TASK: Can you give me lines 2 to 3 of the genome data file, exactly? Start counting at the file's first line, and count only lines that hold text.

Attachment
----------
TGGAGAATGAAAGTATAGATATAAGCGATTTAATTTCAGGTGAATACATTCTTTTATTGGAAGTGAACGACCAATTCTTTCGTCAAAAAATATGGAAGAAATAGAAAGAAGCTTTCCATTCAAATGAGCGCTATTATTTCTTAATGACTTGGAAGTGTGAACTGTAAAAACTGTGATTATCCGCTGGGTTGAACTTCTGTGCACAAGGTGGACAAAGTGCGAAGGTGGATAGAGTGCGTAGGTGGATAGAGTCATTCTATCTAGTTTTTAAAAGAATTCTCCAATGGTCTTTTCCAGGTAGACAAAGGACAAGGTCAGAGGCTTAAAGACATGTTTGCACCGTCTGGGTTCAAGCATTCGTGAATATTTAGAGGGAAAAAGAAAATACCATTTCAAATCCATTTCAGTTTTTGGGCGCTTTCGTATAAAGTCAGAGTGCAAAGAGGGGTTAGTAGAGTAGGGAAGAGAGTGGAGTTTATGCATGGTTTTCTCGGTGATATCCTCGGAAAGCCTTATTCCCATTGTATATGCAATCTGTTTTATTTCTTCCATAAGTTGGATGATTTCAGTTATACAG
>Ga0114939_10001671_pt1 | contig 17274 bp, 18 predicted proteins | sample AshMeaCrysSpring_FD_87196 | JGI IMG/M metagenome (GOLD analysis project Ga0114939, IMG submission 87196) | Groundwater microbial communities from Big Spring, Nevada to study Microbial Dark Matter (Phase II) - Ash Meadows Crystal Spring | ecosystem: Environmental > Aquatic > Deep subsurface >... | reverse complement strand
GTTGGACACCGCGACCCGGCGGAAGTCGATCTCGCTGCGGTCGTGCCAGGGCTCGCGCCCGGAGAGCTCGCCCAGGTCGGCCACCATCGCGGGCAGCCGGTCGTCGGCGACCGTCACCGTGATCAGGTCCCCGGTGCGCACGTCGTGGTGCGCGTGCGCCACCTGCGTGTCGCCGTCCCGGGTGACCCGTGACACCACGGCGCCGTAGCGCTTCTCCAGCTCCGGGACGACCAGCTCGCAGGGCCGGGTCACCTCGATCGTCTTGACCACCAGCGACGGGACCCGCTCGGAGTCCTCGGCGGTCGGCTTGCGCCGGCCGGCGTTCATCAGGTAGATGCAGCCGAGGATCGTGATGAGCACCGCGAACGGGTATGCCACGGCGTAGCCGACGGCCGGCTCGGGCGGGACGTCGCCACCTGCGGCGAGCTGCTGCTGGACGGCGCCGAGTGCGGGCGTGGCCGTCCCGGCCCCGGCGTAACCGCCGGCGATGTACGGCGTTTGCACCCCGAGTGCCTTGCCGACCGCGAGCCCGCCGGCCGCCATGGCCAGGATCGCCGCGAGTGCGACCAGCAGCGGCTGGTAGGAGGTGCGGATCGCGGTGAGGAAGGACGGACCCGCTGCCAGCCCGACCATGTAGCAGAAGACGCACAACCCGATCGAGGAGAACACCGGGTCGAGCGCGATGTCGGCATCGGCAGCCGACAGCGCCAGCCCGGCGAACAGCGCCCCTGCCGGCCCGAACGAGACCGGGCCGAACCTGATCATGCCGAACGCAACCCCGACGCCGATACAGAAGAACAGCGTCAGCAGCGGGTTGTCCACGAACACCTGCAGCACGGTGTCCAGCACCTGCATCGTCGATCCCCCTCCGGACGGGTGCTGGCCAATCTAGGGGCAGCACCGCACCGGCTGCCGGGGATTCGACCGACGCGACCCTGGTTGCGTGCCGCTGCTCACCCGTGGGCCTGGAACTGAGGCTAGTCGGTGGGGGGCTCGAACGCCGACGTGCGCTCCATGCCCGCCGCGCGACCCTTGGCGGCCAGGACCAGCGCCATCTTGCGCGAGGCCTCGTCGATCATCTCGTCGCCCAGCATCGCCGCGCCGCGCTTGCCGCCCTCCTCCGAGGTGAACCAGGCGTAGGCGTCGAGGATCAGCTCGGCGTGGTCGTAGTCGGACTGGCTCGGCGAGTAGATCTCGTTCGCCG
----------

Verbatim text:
>Ga0114939_10001671_pt1 | contig 17274 bp, 18 predicted proteins | sample AshMeaCrysSpring_FD_87196 | JGI IMG/M metagenome (GOLD analysis project Ga0114939, IMG submission 87196) | Groundwater microbial communities from Big Spring, Nevada to study Microbial Dark Matter (Phase II) - Ash Meadows Crystal Spring | ecosystem: Environmental > Aquatic > Deep subsurface >... | reverse complement strand
GTTGGACACCGCGACCCGGCGGAAGTCGATCTCGCTGCGGTCGTGCCAGGGCTCGCGCCCGGAGAGCTCGCCCAGGTCGGCCACCATCGCGGGCAGCCGGTCGTCGGCGACCGTCACCGTGATCAGGTCCCCGGTGCGCACGTCGTGGTGCGCGTGCGCCACCTGCGTGTCGCCGTCCCGGGTGACCCGTGACACCACGGCGCCGTAGCGCTTCTCCAGCTCCGGGACGACCAGCTCGCAGGGCCGGGTCACCTCGATCGTCTTGACCACCAGCGACGGGACCCGCTCGGAGTCCTCGGCGGTCGGCTTGCGCCGGCCGGCGTTCATCAGGTAGATGCAGCCGAGGATCGTGATGAGCACCGCGAACGGGTATGCCACGGCGTAGCCGACGGCCGGCTCGGGCGGGACGTCGCCACCTGCGGCGAGCTGCTGCTGGACGGCGCCGAGTGCGGGCGTGGCCGTCCCGGCCCCGGCGTAACCGCCGGCGATGTACGGCGTTTGCACCCCGAGTGCCTTGCCGACCGCGAGCCCGCCGGCCGCCATGGCCAGGATCGCCGCGAGTGCGACCAGCAGCGGCTGGTAGGAGGTGCGGATCGCGGTGAGGAAGGACGGACCCGCTGCCAGCCCGACCATGTAGCAGAAGACGCACAACCCGATCGAGGAGAACACCGGGTCGAGCGCGATGTCGGCATCGGCAGCCGACAGCGCCAGCCCGGCGAACAGCGCCCCTGCCGGCCCGAACGAGACCGGGCCGAACCTGATCATGCCGAACGCAACCCCGACGCCGATACAGAAGAACAGCGTCAGCAGCGGGTTGTCCACGAACACCTGCAGCACGGTGTCCAGCACCTGCATCGTCGATCCCCCTCCGGACGGGTGCTGGCCAATCTAGGGGCAGCACCGCACCGGCTGCCGGGGATTCGACCGACGCGACCCTGGTTGCGTGCCGCTGCTCACCCGTGGGCCTGGAACTGAGGCTAGTCGGTGGGGGGCTCGAACGCCGACGTGCGCTCCATGCCCGCCGCGCGACCCTTGGCGGCCAGGACCAGCGCCATCTTGCGCGAGGCCTCGTCGATCATCTCGTCGCCCAGCATCGCCGCGCCGCGCTTGCCGCCCTCCTCCGAGGTGAACCAGGCGTAGGCGTCGAGGATCAGCTCGGCGTGGTCGTAGTCGGACTGGCTCGGCGAGTAGATCTCGTTCGCCG